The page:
Thursday, August 25, 2011

More on the Darkness of the Soul: CS Lewis

Yesterday I commented on a post by Chris Armstrong who is writing an article on the Dark Night of the Soul. Yesterday he talked about Mother Theresa. Chris has posted another section of his article, this time on C.S. Lewis. While most know Lewis for his Chronicles of Narnia, others will be aware that he wrote a variety of theological books as well.

One that most did not know he wrote until after he died was A Grief Observed. Lewis wrote the book under pseudonym, perhaps because he was bearing his soul and did not want everyone to know it was him.

Below is how Chris connects the story of Lewis to his article.

Lewis experienced, in other words, both the emotional and the intellectual pain of Absence—not just the absence of his wife, but the immense Absence of God. The “dark night of the soul.” In his words,

“Meanwhile, where is God? When you are happy, so happy you have no sense of needing Him, so happy that you are tempted to feel His claims upon you as an interruption, if you remember yourself and turn to Him with gratitude and praise, you will be — or so it feels— welcomed with open arms. But go to Him when your need is desperate, when all other help is vain, and what do you find? A door slammed in your face, and a sound of bolting and double bolting on the inside. After that, silence. . . . Why is He so present a commander in our time of prosperity and so very absent a help in time of trouble?”

What disturbs Lewis most at first is not the thought that God does not exist. Rather, it is the thought that he does, and that he may inflict pain from motives that we do not recognize as positive or even ethical: What reason have we, except our own desperate wishes, to believe that God is, by any standard we can conceive, ‘good’? Doesn’t all the prima facie evidence suggest exactly the opposite? What have we to set against it?” But even this angry thought, written early in his notebooks, he soon subjects to cooler judgment: “I wrote that last night. It was a yell rather than a thought.”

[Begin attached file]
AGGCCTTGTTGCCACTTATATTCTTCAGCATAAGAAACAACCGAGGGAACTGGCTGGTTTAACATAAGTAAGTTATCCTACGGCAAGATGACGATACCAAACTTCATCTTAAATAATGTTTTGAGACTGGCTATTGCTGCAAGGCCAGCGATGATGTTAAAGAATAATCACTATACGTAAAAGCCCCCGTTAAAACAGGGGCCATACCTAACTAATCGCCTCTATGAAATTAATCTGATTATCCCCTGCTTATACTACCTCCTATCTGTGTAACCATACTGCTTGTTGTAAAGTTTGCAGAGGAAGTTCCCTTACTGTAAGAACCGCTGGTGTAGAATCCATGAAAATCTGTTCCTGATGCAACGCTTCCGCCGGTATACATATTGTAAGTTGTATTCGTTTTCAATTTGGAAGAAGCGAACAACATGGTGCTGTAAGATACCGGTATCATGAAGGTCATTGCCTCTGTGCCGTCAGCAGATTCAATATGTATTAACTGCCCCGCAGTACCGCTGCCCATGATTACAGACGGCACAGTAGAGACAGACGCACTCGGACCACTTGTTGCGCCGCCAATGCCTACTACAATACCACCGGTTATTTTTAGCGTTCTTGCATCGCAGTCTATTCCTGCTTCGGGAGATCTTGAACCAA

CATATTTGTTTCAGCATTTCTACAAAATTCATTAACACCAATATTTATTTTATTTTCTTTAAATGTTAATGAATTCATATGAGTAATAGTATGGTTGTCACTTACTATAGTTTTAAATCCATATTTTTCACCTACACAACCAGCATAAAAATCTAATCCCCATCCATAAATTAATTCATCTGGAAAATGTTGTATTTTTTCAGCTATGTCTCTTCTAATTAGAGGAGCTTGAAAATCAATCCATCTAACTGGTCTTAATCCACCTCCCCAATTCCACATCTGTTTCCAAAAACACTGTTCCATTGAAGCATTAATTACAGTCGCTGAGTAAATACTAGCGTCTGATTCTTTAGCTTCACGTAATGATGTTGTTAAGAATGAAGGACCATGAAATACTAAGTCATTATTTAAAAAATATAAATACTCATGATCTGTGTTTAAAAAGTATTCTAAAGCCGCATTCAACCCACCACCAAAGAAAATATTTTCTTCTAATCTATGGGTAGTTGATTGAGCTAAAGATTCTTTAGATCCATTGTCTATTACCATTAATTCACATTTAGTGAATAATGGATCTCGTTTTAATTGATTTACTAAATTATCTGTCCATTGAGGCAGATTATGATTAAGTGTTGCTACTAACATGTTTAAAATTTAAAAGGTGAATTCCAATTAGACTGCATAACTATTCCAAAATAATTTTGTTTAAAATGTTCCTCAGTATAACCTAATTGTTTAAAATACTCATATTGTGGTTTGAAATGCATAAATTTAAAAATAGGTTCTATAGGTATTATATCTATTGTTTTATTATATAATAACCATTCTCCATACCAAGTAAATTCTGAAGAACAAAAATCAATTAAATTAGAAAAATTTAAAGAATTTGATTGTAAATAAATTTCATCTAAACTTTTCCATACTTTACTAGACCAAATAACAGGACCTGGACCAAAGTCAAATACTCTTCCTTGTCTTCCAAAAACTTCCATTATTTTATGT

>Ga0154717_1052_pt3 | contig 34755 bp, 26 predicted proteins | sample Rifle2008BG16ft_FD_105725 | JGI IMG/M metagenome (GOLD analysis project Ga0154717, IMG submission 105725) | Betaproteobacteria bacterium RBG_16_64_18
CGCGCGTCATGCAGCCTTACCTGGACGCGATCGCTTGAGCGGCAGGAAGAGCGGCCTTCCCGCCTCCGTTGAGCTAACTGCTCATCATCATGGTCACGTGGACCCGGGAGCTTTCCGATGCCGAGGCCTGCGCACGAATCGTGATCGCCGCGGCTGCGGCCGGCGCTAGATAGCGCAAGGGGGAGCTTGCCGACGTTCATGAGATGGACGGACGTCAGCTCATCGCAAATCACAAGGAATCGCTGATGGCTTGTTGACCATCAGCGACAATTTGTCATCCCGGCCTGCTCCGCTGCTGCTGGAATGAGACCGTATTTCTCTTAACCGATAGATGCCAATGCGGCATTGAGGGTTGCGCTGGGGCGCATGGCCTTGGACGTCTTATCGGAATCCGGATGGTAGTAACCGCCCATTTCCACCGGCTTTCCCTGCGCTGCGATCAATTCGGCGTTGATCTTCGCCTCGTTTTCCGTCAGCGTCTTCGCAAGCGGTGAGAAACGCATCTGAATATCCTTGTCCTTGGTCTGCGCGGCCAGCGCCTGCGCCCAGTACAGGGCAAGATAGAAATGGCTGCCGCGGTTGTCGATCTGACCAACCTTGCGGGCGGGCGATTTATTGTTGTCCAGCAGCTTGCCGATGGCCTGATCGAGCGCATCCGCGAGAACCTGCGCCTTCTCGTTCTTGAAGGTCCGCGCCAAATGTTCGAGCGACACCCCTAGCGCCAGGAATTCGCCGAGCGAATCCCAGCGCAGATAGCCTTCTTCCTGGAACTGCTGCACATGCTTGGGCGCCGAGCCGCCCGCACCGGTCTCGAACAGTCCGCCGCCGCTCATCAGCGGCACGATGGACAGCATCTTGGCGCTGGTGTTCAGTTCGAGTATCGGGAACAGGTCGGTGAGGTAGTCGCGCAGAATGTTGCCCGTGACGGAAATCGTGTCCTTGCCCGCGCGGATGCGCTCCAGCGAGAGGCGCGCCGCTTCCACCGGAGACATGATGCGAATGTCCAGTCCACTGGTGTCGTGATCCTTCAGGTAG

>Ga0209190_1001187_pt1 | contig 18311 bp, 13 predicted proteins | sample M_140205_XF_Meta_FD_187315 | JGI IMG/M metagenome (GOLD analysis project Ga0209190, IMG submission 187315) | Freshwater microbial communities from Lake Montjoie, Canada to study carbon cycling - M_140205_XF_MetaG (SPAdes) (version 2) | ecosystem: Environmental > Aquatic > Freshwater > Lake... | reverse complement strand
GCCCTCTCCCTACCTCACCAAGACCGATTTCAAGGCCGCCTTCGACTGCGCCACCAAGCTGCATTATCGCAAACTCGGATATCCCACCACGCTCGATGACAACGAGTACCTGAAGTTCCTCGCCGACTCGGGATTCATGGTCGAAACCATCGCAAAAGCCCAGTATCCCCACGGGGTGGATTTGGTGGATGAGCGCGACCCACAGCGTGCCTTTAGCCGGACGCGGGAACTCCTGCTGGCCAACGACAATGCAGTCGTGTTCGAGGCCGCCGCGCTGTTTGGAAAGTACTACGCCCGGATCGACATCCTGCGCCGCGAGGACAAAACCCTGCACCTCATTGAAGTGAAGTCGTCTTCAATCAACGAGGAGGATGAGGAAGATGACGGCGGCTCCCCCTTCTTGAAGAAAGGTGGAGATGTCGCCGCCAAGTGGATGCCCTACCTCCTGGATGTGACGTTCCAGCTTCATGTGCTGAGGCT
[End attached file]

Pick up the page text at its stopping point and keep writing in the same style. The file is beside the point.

Yelling at God in times of darkness has a long history, beginning with Jesus himself: “My God, my God, why have you forsaken me?” A vivid cinematic example occurs in Robert Duvall’s movie “The Apostle,” when evangelist Sonny Dewey, who has had his own share of darkness, paces up an down in his room, abusing God in a loud voice. “I love you, Lord,” he bellows, “but I’m mad at you!” Below, his mother is awoken by a phone call from a neighbor, complaining of her son’s raucousness. She only grins and says, “I tell ya ever since he was an itty bitty boy, sometimes he talks to the Lord and sometimes he yells at the Lord, and tonight he just happens to be yellin’ at him.” Somehow I think Jesus intercedes for those in pain and darkness who yell at the Father.


Read the rest of the post over at the Grateful for the Dead blog.

Chris also has a post up about Martin Luther's dark night.

1 comment:

  1. Timely post, I just finished reading the first two books of Lewis' space trilogy over vacation ("Out of the Silent Planet" and "Perelandra"). What a wonderful mind and imagination!

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